Advanced search

Mumsnet has not checked the qualifications of anyone posting here. If you need help urgently, please see our domestic violence webguide and/or relationships webguide, which can point you to expert advice and support.

would we be better off alone?

(28 Posts)
city1984 Sat 19-Jan-13 20:55:08

I have a 3 month old dd and 2 older dc. The first 2 were planned and the third an accident. Since dd was born dh has changed. He has become even less hands on than before. Today he popped to the supermarket to buy pretty much things he likes only. He than spent 5 hours playing computer games whilst I looked after dc and did laundry etc. He than threw a tantrum because dd lost the tv remote and started ranting about the place being a tip. I gently pointed out that I am struggling to get things done. His response was that I should be able to do it during the week when oldest at school. Pointed out that doing day to day stuff and looking after baby keeps me busy. Response was the usual "we would be better off without baby dd"
Later on I also heard hime shouing at baby to shut up when she was crying.
We would be better off without him wouldn't we?
He does work long hours duuring the week (maybe 13 hours with travel) but really that isn't enough. Especially as dd is still waking twice at night.
Thank you.

wannabedomesticgoddess Sun 20-Jan-13 23:46:32

Velcro, your advice was also dangerous. This man says awful things about his own child. Disrespects the OP and acts like a selfish prick. It will escalate.

It is ofcourse the OPs call, but to tell a woman it would be harder without her idiot husband is nonsense. It might be difficult in the short term. But no woman should be encouraged to stay in a relationship for fear of things being a bit difficult. If the relationship has gone bad it is always better to end it.

Velcropoodle Sun 20-Jan-13 23:39:20

wannabedomesticgoddess , I don't think my advice is shit although I respect your different view.
My point is that there may well be mitigating factors which could be addressed before this family reaches the point of breaking up. If they can't then city knows she has other options. Her call.

PartTimeModel Sun 20-Jan-13 22:07:48

I wouldn't want to live with anyone who spoke about my baby like that - what a fucking arse.

If you do live without him a huge ball of negative energy will be gone - don't underestimate how good that can feel.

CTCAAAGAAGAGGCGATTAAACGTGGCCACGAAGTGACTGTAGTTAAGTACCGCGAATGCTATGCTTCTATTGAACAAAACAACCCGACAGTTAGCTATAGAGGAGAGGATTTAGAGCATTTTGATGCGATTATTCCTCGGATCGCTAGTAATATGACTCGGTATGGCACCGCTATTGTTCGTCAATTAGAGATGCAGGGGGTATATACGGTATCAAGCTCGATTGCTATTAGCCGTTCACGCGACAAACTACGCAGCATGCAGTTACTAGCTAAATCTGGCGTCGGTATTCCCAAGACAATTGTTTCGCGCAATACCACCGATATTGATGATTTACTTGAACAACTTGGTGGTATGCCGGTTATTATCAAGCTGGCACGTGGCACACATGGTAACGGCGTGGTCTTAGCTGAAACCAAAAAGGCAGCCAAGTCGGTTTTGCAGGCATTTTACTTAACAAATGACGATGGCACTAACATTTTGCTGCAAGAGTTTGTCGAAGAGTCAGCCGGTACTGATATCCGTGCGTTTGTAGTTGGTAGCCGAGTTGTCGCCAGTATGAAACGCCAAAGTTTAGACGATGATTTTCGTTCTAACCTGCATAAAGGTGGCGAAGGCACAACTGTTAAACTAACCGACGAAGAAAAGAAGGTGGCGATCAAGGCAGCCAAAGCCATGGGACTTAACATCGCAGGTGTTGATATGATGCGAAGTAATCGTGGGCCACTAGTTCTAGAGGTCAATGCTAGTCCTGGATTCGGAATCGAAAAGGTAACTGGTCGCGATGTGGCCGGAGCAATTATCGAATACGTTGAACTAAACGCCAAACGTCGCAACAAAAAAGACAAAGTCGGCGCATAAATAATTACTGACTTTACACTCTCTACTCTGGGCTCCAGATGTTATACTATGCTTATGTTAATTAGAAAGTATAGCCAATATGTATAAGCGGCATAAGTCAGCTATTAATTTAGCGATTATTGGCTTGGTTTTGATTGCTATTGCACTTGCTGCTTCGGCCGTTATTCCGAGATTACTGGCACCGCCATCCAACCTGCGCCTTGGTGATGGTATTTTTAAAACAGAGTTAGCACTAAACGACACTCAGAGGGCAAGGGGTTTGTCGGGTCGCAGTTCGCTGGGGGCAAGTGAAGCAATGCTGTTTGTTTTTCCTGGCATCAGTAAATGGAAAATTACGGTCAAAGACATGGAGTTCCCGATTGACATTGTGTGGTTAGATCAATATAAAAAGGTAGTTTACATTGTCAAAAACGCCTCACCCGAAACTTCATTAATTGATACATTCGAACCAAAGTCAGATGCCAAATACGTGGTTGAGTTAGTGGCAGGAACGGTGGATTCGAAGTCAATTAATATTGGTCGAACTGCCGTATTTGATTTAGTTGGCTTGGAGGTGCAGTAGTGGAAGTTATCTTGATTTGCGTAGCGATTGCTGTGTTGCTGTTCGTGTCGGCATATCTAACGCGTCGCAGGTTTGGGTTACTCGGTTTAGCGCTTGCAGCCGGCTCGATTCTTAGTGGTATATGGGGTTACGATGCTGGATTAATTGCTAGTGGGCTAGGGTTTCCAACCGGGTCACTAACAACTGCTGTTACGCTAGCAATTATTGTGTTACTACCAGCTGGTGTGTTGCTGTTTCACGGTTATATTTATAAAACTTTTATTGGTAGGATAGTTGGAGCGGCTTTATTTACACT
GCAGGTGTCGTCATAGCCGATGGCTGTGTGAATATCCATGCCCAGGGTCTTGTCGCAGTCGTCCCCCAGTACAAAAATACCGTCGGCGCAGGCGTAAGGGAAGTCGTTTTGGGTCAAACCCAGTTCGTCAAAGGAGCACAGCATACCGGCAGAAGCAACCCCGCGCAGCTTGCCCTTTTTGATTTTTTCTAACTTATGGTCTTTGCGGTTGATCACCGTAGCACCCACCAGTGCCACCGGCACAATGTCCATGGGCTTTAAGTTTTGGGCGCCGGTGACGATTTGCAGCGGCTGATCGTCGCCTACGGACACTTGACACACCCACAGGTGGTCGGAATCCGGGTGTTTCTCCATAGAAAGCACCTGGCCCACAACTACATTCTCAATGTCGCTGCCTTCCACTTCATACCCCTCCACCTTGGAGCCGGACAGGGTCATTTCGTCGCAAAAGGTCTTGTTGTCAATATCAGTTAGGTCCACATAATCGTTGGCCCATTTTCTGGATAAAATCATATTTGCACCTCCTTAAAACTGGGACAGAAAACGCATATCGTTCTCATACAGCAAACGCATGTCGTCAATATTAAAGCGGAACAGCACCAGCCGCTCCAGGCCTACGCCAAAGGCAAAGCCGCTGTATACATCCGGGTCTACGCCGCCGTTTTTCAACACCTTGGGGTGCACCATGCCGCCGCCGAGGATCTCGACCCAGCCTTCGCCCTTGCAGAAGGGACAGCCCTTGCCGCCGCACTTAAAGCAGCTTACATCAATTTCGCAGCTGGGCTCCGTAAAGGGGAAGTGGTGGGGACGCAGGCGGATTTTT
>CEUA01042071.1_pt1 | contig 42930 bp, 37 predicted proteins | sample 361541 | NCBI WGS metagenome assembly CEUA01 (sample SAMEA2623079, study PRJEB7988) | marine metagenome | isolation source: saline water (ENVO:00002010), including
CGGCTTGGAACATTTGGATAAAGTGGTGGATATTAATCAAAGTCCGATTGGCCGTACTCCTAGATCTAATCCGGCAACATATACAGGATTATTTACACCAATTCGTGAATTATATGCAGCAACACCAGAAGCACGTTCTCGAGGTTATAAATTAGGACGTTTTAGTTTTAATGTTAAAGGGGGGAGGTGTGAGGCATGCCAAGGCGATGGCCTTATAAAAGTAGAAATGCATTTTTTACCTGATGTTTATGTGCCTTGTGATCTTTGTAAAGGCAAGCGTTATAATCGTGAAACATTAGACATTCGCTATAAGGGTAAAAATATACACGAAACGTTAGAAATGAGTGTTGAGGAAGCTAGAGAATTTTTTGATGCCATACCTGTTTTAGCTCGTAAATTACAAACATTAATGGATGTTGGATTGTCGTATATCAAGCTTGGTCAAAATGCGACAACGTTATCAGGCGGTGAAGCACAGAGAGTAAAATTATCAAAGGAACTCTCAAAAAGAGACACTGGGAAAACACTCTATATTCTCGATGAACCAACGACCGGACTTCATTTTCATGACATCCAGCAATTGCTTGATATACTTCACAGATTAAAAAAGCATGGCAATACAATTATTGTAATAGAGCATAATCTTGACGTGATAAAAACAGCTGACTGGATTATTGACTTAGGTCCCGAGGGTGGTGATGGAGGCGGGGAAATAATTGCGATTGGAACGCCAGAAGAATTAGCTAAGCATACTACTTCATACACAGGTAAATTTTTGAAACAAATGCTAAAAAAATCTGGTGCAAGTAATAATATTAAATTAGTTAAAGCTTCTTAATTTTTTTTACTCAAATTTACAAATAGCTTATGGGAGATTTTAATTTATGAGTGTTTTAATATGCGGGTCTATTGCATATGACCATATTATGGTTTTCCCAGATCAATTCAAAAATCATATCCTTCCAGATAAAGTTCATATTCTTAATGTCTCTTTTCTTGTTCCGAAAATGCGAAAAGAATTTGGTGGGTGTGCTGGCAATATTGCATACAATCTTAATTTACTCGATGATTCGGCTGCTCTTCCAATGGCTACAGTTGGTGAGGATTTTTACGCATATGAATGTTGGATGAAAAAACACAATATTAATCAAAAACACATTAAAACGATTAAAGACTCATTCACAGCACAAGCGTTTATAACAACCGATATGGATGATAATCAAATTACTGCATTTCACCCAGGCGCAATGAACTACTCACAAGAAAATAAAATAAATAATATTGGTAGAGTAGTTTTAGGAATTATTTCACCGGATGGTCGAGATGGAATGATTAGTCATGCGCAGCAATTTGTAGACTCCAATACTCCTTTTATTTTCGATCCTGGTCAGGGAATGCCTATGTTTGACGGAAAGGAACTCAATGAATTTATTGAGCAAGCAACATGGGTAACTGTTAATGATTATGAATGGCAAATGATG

Jux Sun 20-Jan-13 20:19:59

Well, you wouldn't be doing his laundry, or picking up after him, or wondering if he's going to do anything today other than play his games. You'll get spousal maintenance and money from the CSA.

Get advice. Think hard. Then act.

ImperialBlether Sun 20-Jan-13 14:44:16

I'd say you deserve another present: a divorce. I'd grant one of them to anyone who told me life would be better off without our child.

city1984 Sun 20-Jan-13 13:12:12

Yes i have posted before and yes baby was my present!

wannabedomesticgoddess Sun 20-Jan-13 12:53:45

I was thinking the same as Imperial. That sounds familiar.

It would not be harder without him, that is shit advice. You are already doing everything, the only chamge would be in your income, but thats what benefits are there for. Yes it would be a stretch, but dont live like this for the sake of money. You deserve better.

RedRosy Sun 20-Jan-13 12:45:40

Hi city, sounds very stressful. My 3rd was unplanned and revealed the cracks in my relationship with my exH. But there was problems before we had no 3. Maybe you should see a relationship counsellor. Don't rush into anything, but take a step back, gather support from family and friends if you can. Don't let it grind you down, which it will if you don't take stock now. I hope things work out for you.

ImperialBlether Sun 20-Jan-13 12:43:27

Did you post about this man before? I remember hearing about a man buying himself and the children expensive presents and left you out. Didn't he tell you the baby was your present?

ZZZenAgain Sun 20-Jan-13 12:38:50

if he doesn't come round to accepting the baby, it will be very difficult to make this work

CogitoErgoSometimes Sun 20-Jan-13 07:48:36

He sounds like a bully.

city1984 Sun 20-Jan-13 00:29:03

Just his attitude really. I happened to say that we haven't really allowed for the loss of this quite sizeable amount. His attitude was well I (meaning him) don't see it so it doesn't count. Totally forgetting that without it I have to get cash from joint account and use joint account funds to pay my storecard and of course I can no longer top up joint account when short.

badinage Sat 19-Jan-13 23:08:38

Alarm bells about what?

city1984 Sat 19-Jan-13 23:01:18

I had always expected to carry on claiming child benefit. I certainly didn't want to make it easy for government but he had a strop as he didn't want to complete a tax return. Cue more alarm bells in my head.

badinage Sat 19-Jan-13 22:41:47